No it isn't.

Otherwise, and better and faster, just use pure experience and you will be within a gnats' cock of the solution.
6th Mar 2013, 15:12

Join Date: Sep 2010
Location: England
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Not the talking kind I take it?!
6th Mar 2013, 15:12

Join Date: Oct 2004
Location: Europe
Posts: 5,907
We weren't talking about speed, the issue was one of understanding. The triangle of velocities is an easy enough concept, but if as the first poster stated:
or if you are a mechanical genius, I would really appreciate some help in understanding these.
he is clearly having a problem with the navigation computer. If he can learn to work it out without one, then he can learn to speed up with one. I would suggest that someone who is trying to get to grips with the Microlight Handbook is not in a position to rely on "pure experience" either.
6th Mar 2013, 15:35

Join Date: Apr 2009
Location: down south
Age: 72
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Not the talking kind I take it?!
Nah - I would talk to myself though:

"half a degree left and up five knots to 425 should do it".

Last edited by Lightning Mate; 6th Mar 2013 at 15:35.
6th Mar 2013, 16:03

Join Date: Jun 2002
Location: CYYC (Calgary)
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Conor,

I thought Saab Dastard's post was a particularly good explanation, but the best way to learn this is to have an instructor or another experienced pilot show you.

It is a difficult concept to learn by reading, but becomes very easy, when you are shown and practice it.
6th Mar 2013, 17:19

Join Date: Oct 2004
Location: Europe
Posts: 5,907
up five knots to 425 should do it".
At 425 you max drift is only 1/7th the wind speed so you can largely forget about the triangle of V!
7th Mar 2013, 07:48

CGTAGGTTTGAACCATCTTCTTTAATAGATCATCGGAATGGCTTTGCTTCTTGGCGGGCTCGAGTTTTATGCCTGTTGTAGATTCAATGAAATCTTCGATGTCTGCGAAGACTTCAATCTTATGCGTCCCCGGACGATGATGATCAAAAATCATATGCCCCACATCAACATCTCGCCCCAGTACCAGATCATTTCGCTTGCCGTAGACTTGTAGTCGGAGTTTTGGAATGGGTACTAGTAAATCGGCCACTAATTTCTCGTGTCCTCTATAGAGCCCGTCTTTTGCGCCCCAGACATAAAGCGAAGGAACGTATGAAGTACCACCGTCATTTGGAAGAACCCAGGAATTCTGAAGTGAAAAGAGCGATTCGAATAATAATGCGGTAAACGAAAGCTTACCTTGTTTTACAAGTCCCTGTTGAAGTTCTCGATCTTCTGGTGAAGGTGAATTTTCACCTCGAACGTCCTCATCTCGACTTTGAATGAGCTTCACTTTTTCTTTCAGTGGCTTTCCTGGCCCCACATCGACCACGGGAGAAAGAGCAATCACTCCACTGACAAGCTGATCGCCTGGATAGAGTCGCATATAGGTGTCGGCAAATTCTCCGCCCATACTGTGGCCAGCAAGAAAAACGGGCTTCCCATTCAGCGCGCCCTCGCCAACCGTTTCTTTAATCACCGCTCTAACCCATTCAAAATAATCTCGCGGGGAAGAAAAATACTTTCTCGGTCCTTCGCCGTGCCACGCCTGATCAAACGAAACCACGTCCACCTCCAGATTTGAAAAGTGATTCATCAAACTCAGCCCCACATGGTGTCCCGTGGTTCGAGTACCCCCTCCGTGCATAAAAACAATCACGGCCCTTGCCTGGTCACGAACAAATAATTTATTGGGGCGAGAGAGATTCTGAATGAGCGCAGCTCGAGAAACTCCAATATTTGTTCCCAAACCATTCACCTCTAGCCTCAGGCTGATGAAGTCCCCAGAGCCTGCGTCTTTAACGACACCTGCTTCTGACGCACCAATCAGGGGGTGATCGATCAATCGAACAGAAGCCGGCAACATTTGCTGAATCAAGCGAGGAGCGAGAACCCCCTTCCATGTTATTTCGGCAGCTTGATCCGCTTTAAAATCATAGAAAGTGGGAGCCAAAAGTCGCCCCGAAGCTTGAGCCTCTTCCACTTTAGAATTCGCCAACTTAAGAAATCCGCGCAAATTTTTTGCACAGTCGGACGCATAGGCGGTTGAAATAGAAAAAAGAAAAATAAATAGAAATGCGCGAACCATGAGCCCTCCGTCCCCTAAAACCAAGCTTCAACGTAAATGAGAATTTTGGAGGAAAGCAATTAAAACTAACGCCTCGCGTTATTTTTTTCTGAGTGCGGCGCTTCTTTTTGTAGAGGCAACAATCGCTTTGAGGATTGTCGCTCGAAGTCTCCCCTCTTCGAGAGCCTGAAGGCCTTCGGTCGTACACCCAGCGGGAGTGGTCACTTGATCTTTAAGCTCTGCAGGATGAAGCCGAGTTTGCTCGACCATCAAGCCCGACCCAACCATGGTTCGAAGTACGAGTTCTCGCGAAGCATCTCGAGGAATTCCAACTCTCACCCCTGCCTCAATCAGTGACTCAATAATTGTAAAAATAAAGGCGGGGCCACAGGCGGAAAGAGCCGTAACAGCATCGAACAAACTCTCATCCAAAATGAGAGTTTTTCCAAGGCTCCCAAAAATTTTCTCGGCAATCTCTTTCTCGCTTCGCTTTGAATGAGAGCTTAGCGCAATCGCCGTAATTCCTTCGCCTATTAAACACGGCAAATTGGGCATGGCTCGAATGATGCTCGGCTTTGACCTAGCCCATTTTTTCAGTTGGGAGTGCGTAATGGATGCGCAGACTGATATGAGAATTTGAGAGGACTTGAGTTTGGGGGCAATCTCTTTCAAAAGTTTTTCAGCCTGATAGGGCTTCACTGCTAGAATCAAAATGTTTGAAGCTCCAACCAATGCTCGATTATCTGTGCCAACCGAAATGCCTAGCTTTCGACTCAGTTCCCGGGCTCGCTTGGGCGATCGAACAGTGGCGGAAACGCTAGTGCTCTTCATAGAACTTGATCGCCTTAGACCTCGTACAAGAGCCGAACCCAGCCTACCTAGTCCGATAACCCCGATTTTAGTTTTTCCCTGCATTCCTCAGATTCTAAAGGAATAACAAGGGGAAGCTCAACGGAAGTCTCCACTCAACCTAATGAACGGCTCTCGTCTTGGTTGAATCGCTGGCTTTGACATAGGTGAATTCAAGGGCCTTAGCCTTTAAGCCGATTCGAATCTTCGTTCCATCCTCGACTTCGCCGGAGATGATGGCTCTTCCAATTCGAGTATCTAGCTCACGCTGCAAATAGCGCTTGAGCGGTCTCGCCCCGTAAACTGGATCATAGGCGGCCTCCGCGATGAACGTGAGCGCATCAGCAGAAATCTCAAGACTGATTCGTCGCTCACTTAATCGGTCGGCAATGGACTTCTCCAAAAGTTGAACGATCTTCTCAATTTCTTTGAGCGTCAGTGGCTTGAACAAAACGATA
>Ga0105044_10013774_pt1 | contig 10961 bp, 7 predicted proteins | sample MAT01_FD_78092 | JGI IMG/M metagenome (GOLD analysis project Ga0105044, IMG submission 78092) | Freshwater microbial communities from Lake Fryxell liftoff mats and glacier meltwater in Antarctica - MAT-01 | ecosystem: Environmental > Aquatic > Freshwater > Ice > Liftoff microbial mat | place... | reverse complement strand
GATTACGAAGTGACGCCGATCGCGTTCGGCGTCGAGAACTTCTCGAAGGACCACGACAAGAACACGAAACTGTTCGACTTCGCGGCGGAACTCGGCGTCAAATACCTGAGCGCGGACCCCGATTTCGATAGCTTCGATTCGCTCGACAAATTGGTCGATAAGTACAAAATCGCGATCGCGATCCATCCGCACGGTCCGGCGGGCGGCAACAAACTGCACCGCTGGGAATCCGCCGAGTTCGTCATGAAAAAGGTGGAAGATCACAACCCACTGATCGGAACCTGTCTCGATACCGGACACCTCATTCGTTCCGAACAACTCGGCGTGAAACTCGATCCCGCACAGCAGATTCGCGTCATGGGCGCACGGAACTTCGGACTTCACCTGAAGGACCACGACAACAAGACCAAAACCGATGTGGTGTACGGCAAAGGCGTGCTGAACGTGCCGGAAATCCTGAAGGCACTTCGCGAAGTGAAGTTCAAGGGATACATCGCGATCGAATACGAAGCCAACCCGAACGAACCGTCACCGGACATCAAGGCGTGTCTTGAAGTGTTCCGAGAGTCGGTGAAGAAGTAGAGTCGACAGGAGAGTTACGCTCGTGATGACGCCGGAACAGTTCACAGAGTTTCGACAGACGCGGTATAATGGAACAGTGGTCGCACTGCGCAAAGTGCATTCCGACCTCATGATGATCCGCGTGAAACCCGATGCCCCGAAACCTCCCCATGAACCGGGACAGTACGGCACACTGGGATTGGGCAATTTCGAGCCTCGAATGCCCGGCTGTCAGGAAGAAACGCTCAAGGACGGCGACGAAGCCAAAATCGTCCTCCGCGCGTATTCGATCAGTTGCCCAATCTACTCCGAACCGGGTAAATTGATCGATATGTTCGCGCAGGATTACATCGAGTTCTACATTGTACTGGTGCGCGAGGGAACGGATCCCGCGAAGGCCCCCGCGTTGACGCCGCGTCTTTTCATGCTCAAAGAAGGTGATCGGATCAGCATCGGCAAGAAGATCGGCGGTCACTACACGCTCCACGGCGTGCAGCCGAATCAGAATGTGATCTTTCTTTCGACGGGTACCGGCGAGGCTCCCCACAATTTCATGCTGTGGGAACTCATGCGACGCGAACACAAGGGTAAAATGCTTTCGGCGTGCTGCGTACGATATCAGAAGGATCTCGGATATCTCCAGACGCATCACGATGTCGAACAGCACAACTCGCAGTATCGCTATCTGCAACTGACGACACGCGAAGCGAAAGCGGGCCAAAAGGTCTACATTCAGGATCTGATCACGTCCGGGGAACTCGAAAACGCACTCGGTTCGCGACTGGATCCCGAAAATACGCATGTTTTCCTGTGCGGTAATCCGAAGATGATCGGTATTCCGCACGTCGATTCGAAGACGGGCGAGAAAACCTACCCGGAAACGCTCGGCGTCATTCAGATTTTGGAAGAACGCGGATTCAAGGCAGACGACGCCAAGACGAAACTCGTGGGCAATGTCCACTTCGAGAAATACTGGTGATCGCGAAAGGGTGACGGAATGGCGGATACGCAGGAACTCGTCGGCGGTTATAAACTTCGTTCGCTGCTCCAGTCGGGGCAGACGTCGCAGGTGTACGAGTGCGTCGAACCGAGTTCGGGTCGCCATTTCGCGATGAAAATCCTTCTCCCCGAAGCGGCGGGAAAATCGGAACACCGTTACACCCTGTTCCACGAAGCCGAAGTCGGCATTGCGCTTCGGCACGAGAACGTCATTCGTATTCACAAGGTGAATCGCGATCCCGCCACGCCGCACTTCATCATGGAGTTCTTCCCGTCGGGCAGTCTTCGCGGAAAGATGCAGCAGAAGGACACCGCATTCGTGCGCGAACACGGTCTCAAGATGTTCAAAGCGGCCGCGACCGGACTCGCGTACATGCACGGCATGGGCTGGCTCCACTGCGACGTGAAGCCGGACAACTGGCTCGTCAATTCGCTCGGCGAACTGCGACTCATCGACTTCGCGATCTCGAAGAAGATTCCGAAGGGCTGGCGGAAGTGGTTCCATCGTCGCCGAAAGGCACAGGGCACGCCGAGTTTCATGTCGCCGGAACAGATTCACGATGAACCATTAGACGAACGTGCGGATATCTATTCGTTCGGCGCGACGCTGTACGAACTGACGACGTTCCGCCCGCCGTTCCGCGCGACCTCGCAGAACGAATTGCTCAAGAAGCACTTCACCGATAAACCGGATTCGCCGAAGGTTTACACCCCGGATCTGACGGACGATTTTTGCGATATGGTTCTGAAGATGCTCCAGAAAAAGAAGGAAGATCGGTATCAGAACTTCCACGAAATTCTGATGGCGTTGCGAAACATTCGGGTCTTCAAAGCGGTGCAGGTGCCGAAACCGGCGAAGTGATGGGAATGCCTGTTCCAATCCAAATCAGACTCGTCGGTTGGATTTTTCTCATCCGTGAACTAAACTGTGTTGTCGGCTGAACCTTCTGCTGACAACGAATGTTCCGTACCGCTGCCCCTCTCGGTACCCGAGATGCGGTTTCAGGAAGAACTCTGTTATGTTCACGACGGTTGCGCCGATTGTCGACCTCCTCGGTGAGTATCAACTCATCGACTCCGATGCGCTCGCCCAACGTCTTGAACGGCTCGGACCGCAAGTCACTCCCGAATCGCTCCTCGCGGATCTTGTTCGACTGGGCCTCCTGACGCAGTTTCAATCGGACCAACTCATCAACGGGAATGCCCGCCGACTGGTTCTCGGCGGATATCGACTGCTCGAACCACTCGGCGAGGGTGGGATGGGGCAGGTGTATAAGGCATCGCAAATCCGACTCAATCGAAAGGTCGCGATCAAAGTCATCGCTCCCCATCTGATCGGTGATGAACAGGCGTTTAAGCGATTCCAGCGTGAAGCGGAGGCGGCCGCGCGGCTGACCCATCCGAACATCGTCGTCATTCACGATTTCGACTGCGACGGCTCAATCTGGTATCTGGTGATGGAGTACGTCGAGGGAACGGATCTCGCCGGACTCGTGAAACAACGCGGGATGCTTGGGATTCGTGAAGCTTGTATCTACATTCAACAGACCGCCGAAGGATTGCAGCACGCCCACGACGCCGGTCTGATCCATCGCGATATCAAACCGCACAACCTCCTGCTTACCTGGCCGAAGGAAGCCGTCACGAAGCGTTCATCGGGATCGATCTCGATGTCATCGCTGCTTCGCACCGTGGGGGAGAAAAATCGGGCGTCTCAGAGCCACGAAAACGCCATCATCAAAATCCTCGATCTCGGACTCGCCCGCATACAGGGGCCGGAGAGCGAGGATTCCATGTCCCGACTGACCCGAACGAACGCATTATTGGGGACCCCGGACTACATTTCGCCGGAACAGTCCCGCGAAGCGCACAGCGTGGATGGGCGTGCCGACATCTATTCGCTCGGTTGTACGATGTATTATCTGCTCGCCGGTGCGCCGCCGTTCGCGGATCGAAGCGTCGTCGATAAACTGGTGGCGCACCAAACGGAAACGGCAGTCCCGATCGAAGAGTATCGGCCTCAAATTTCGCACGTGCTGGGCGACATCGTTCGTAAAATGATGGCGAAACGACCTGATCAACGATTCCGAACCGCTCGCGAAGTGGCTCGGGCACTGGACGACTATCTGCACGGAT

Join Date: Apr 2009
Location: down south
Age: 72
Posts: 13,229
At 425 you max drift is only 1/7th the wind speed so you can largely forget
Not when you're trying to hit a target +/- 5 seconds.

Ask Wholigan - I'm sure he'll be along shortly......
7th Mar 2013, 15:23

Join Date: Sep 2000
Location: South of England
Posts: 1,062
The thread was started by a student pilot who asked for some help with some very basic understanding. With the exception of Saab and Whopity who gave sound advice, it seems to have been hijacked by some willy-wavers.

2 s
7th Mar 2013, 17:01

Join Date: Nov 2012
Location: Berkshire
Posts: 6
I found the Cosgrove book really made a bit of a meal of the whole thing, but drawing them out helped. The most important thing is to make sure you keep to the same scale, whatever scale you choose in order to fit the triangle onto the page.

Reading another book (I went with the big green 'Air Navigation' one) helped more, the Cossie just doesn't go into enough detail for my taste.
7th Mar 2013, 21:20
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I agree with 2 sheds, that ATC link has the diagram the wrong way around!

SD
8th Mar 2013, 08:19

Join Date: Sep 2000
Location: South of England
Posts: 1,062
Some of the other material in that link is rather poor also - has all the hallmarks of keen amateurs. If there are specified training outcomes, how is it that the material has not been properly checked?

Apart from spelling errors - and apostrophes! - the illustration of the 4-stroke cycle is also wrong. The whole lot suffers from typical PowerPoint Problem, that the originators do not have clearly in their minds whether it is supposed to be a set of visual aids to teaching, or a set of DIY learning material.

2 s
9th Mar 2013, 09:15

Join Date: Feb 2009
Location: England
Posts: 866
The easiest way to deal with this is to draw it out on a sheet of paper.
Even easier is to draw it on a topographical chart as any good instructor would show you during navigation training.
9th Mar 2013, 22:23

Join Date: Mar 2013
Location: Blyth, Norhtumberland
Posts: 3
Thanks you SD
10th Mar 2013, 09:16

Join Date: Jan 2008
Location: London UK
Posts: 518
Conor, it's worth mentioning that Saab Dastard's and Whopity's techniques are both valid, and both use the triangle of velocities, but solve the problem on the wind computer in different ways. (They are called "wind up" and "wind down" if I remember correctly).

The SD method requires a jiggle (typically you have to do the calculation twice) and Whopity's gives it to you in a single step.

You probably don't want to learn both at this stage (in fact I know ATPLs who refuse to learn the 'other' one) - your best bet is to get an instructor to show you one way and then stick to that.

Good luck!
10th Mar 2013, 17:13

Join Date: Dec 2005
Location: West Sussex, England
Posts: 419
Thanks Whopity,

For fun & self education - it's been far tooooooo long since PPL - I drew your diagram.

CourseampWindTriangleCorrection100313.jpg Photo by mikehallam | Photobucket

mike hallam